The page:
According to defendant's motion and exhibits, on September 28, 1992, the State's Attorney issued a "Declaration of Forfeiture" of the funds stating that the 45-day statutory claim period had run, and since no verified claim had been filed with the State's Attorney's office, the $106 was declared forfeited. The appended proof of service listed defendant's address as 373 Jay Street, Elgin. The exhibits indicate that the funds were then distributed to various law enforcement agencies.

At the hearing on the motion to dismiss, the State stipulated to defendant's exhibits, and the parties agreed that defendant did not receive the notice of the pending forfeiture because he was confined to the county jail. Relying on recent developments in the law of double jeopardy, defendant argued that the declaration of civil forfeiture, even if rescinded, was nevertheless a penalty or punishment precluding further prosecution. (See, e.g., United States v. McCaslin (W.D. Wash. 1994), 863 F. Supp. 1299, 1306 (regardless of the order of the civil and the criminal proceedings, double jeopardy clause will bar second sanction if both first and second sanctions are deemed punishment).) The State maintained, among other things, that since there had been no adjudication that the property, in fact, belonged to defendant and since no claim was filed, defendant could argue neither that he was punished nor that he even had standing to make a claim of double jeopardy.

The trial court found that the forfeiture was void ab initio for lack of notice. The assistant State's Attorney represented that a rescission of the forfeiture would be entered. (A copy of the notice of rescission of forfeiture, dated December 6, 1994, has been supplied with the defendant's brief. Although not officially of record, the parties have partially relied on it in stating the facts of the case.)

The double jeopardy clauses of the United States and the Illinois Constitutions protect "against three distinct abuses: (1) a secondprosecution for the same offense after acquittal; (2) a second prosecution for the same offense after conviction; and (3) multiple punishments for the same offense when sought in separate proceedings." (U.S. Const., amend. V; Ill. Const. 1970, art. I, ยง 10; People v. Towns (1995), 269 Ill. App. 3d 907, 910, 207 Ill. Dec. 279, 646 N.E.2d 1366, citing United States v. Halper (1989), 490 U.S. 435, 440, 104 L. Ed. 2d 487, 496, 109 S. Ct. 1892, 1897.) "The fundamental purpose of the double jeopardy clause is to protect an accused from being forced to defend against repeated attempts to exact one or more punishments for the same offense and applies with equal force whether the first prosecution results in a conviction or an acquittal." Towns, 269 Ill. App. 3d at 911, citing Abbate v. United States (1959), 359 U.S. 187, 198-99, 3 L. Ed. 2d 729, 736, 79 S. Ct. 666, 672-73.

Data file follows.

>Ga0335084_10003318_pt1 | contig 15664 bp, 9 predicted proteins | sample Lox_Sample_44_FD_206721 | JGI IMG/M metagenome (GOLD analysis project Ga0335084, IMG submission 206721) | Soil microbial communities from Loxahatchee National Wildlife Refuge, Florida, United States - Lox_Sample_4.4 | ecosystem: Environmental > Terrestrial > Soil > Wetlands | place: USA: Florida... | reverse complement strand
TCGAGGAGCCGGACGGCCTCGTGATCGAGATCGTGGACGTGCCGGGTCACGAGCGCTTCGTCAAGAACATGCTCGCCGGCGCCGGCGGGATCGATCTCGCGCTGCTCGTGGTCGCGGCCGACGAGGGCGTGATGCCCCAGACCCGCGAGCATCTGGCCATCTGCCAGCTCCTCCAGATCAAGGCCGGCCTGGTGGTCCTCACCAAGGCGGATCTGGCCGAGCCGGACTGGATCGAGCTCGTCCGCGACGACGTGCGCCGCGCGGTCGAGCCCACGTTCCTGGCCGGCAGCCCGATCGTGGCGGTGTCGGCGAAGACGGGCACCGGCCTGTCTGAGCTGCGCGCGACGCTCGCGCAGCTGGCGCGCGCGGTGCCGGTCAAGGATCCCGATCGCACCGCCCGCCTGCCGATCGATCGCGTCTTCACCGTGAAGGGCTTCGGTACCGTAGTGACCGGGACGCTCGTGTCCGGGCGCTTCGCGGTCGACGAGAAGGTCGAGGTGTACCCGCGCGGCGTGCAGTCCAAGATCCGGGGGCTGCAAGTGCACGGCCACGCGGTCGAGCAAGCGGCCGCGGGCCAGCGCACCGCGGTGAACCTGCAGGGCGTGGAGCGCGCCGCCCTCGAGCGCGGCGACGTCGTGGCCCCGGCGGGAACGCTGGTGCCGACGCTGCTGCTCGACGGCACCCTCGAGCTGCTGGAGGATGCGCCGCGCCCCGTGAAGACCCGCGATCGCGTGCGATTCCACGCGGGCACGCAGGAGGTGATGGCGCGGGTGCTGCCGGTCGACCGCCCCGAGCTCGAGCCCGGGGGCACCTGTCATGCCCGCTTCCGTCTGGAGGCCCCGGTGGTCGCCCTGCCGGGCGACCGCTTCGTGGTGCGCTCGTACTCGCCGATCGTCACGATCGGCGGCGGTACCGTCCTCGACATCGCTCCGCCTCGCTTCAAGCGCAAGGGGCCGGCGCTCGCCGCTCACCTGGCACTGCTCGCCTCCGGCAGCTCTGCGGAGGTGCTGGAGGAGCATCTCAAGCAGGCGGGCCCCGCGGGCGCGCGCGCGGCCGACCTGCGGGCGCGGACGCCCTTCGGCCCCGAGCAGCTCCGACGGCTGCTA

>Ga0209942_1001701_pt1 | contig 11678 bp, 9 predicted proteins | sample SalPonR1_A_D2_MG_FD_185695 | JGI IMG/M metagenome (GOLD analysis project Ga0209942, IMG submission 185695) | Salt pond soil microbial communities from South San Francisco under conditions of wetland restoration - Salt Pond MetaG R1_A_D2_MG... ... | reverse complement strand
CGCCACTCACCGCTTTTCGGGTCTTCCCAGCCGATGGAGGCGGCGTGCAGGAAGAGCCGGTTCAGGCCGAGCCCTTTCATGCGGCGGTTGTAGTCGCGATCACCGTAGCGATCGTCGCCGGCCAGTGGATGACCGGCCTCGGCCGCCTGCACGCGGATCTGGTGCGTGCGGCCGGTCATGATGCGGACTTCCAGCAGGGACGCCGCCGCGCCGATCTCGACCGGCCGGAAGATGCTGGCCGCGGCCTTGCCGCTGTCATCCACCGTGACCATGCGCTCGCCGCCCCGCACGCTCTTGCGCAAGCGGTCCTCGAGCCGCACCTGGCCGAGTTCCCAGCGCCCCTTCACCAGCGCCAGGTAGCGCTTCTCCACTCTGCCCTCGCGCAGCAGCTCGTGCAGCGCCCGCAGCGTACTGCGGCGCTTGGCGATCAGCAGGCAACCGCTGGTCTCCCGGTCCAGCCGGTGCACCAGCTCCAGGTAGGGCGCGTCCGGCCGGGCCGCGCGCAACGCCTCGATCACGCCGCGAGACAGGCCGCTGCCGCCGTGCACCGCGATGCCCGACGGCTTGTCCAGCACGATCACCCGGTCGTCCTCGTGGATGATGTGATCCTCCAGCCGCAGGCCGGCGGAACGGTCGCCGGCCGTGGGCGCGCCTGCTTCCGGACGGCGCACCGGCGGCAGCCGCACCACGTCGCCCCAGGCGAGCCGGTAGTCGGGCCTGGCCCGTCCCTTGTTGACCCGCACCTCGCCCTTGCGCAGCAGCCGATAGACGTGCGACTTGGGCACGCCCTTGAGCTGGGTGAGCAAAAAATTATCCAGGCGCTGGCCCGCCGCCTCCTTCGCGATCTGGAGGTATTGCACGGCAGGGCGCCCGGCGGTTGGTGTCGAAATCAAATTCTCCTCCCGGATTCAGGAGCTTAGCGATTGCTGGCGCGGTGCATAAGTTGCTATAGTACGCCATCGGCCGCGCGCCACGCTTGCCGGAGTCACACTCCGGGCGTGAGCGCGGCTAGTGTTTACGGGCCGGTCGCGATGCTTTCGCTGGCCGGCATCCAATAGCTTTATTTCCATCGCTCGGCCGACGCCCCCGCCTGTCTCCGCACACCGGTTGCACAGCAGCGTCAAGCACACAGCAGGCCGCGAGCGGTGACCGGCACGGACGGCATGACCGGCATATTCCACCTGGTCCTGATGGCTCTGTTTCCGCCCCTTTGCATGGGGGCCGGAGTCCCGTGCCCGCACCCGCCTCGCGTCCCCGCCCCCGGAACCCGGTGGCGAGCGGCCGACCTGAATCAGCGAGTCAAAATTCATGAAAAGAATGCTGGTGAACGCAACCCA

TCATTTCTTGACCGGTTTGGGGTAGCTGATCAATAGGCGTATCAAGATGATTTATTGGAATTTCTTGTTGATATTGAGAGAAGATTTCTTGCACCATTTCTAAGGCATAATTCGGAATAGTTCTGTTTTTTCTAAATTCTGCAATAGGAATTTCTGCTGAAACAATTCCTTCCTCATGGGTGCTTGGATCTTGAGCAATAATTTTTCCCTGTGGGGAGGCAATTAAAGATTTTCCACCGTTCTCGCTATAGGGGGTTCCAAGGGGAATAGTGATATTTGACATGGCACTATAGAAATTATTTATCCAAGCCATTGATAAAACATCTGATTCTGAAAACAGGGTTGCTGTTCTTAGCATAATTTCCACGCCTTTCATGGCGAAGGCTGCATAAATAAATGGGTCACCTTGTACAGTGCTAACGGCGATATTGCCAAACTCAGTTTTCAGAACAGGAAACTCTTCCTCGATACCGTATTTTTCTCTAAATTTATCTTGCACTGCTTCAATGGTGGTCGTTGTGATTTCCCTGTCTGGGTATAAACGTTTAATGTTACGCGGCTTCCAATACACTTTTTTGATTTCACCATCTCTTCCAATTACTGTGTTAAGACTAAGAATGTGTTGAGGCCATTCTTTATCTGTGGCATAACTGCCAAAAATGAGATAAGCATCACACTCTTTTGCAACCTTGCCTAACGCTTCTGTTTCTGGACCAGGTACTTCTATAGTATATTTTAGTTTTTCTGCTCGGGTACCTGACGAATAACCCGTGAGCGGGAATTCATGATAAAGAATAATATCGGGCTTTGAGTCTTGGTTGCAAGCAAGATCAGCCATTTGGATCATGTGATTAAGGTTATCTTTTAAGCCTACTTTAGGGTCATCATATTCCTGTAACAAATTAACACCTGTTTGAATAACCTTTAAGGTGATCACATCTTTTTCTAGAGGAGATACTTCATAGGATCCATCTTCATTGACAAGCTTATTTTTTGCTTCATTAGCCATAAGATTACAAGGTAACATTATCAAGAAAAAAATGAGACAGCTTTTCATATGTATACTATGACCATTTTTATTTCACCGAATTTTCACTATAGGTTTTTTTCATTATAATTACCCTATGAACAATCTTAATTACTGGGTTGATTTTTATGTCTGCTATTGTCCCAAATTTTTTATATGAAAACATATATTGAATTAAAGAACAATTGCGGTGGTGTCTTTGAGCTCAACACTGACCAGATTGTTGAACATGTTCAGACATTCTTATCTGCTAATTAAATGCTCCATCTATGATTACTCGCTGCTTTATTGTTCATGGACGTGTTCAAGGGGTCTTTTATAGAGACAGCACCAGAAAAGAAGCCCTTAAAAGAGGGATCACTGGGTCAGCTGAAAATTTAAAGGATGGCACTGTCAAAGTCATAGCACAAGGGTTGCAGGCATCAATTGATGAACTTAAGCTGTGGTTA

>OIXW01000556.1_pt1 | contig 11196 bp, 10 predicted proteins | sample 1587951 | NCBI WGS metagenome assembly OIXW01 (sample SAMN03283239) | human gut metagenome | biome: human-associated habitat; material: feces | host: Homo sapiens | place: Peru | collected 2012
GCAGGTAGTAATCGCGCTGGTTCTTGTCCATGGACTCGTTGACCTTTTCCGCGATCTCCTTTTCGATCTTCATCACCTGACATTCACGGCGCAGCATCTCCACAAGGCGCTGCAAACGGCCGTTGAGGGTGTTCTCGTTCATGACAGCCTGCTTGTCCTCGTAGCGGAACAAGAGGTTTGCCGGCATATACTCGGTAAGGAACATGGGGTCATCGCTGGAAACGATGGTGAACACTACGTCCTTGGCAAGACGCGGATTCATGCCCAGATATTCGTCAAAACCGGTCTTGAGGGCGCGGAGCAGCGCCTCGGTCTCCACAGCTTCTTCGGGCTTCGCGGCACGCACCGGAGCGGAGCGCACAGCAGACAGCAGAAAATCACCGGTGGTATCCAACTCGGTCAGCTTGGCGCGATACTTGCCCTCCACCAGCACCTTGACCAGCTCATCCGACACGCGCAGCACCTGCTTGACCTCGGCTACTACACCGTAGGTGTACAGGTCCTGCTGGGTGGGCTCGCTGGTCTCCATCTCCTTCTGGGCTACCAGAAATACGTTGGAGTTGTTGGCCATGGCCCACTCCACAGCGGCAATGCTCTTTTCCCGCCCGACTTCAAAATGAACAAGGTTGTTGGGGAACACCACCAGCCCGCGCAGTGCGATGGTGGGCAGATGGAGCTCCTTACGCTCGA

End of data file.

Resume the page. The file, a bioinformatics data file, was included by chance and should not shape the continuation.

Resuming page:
The parties agree, at least in principle, that a civil forfeiture of a defendant's property, if deemed legally to be a punishment for the same conduct or offense which is also the subject of a separate criminal prosecution, precludes further punishment under the law of double jeopardy as it currently exists. See Towns, 269 Ill. App. 3d 907, 207 Ill. Dec. 279, 646 N.E.2d 1366 (completed civil forfeiture proceeding against property of defendant, who appeared in forfeiture proceeding as a claimant, constituted punishment for double jeopardy purposes and barred further criminal prosecution of defendant), relying on Department of Revenue v. Kurth Ranch (1994), 511 U.S. , 128 L. Ed. 2d 767, 114 S. Ct. 1937 (financial exaction in form of tax imposed only on persons arrested for drug offenses constituted separate punishment for double jeopardy purposes) and Austin v. United States (1993), 509 U.S. , 125 L. Ed. ...